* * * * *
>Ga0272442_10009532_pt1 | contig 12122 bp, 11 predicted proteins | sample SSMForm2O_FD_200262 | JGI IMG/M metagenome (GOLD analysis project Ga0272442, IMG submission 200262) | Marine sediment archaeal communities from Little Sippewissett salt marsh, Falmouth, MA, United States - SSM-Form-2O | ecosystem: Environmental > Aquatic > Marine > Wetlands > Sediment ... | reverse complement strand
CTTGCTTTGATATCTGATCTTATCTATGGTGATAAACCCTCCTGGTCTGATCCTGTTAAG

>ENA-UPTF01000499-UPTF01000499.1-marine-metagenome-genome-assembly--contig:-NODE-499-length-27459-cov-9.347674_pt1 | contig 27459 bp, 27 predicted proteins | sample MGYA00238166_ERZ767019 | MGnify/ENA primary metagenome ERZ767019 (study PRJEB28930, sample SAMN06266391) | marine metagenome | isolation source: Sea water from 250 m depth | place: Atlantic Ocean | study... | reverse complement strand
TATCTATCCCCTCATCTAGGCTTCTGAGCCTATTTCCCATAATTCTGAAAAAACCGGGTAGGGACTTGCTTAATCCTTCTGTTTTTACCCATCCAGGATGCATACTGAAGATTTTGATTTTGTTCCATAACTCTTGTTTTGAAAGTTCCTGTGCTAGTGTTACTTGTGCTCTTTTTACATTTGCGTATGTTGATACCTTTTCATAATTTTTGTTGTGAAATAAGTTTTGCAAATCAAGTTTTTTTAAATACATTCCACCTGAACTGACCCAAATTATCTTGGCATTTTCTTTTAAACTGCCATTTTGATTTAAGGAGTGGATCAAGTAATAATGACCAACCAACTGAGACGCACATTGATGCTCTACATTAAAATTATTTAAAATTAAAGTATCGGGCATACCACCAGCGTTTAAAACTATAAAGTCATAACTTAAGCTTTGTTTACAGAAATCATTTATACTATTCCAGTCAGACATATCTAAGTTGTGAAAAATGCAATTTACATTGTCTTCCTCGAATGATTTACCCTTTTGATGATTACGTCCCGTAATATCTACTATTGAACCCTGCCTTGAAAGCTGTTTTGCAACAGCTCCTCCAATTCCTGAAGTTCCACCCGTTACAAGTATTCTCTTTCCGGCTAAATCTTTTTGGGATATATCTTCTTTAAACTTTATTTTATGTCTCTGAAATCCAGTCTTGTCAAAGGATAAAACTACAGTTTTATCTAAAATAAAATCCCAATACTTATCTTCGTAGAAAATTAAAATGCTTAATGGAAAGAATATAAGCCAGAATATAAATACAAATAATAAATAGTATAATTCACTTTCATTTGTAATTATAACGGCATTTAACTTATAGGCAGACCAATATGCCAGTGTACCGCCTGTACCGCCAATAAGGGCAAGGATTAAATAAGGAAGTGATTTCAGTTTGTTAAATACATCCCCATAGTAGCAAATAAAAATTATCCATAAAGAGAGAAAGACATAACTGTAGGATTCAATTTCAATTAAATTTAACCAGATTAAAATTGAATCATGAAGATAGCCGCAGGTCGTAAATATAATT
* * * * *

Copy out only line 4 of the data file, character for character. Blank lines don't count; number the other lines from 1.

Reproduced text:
TATCTATCCCCTCATCTAGGCTTCTGAGCCTATTTCCCATAATTCTGAAAAAACCGGGTAGGGACTTGCTTAATCCTTCTGTTTTTACCCATCCAGGATGCATACTGAAGATTTTGATTTTGTTCCATAACTCTTGTTTTGAAAGTTCCTGTGCTAGTGTTACTTGTGCTCTTTTTACATTTGCGTATGTTGATACCTTTTCATAATTTTTGTTGTGAAATAAGTTTTGCAAATCAAGTTTTTTTAAATACATTCCACCTGAACTGACCCAAATTATCTTGGCATTTTCTTTTAAACTGCCATTTTGATTTAAGGAGTGGATCAAGTAATAATGACCAACCAACTGAGACGCACATTGATGCTCTACATTAAAATTATTTAAAATTAAAGTATCGGGCATACCACCAGCGTTTAAAACTATAAAGTCATAACTTAAGCTTTGTTTACAGAAATCATTTATACTATTCCAGTCAGACATATCTAAGTTGTGAAAAATGCAATTTACATTGTCTTCCTCGAATGATTTACCCTTTTGATGATTACGTCCCGTAATATCTACTATTGAACCCTGCCTTGAAAGCTGTTTTGCAACAGCTCCTCCAATTCCTGAAGTTCCACCCGTTACAAGTATTCTCTTTCCGGCTAAATCTTTTTGGGATATATCTTCTTTAAACTTTATTTTATGTCTCTGAAATCCAGTCTTGTCAAAGGATAAAACTACAGTTTTATCTAAAATAAAATCCCAATACTTATCTTCGTAGAAAATTAAAATGCTTAATGGAAAGAATATAAGCCAGAATATAAATACAAATAATAAATAGTATAATTCACTTTCATTTGTAATTATAACGGCATTTAACTTATAGGCAGACCAATATGCCAGTGTACCGCCTGTACCGCCAATAAGGGCAAGGATTAAATAAGGAAGTGATTTCAGTTTGTTAAATACATCCCCATAGTAGCAAATAAAAATTATCCATAAAGAGAGAAAGACATAACTGTAGGATTCAATTTCAATTAAATTTAACCAGATTAAAATTGAATCATGAAGATAGCCGCAGGTCGTAAATATAATT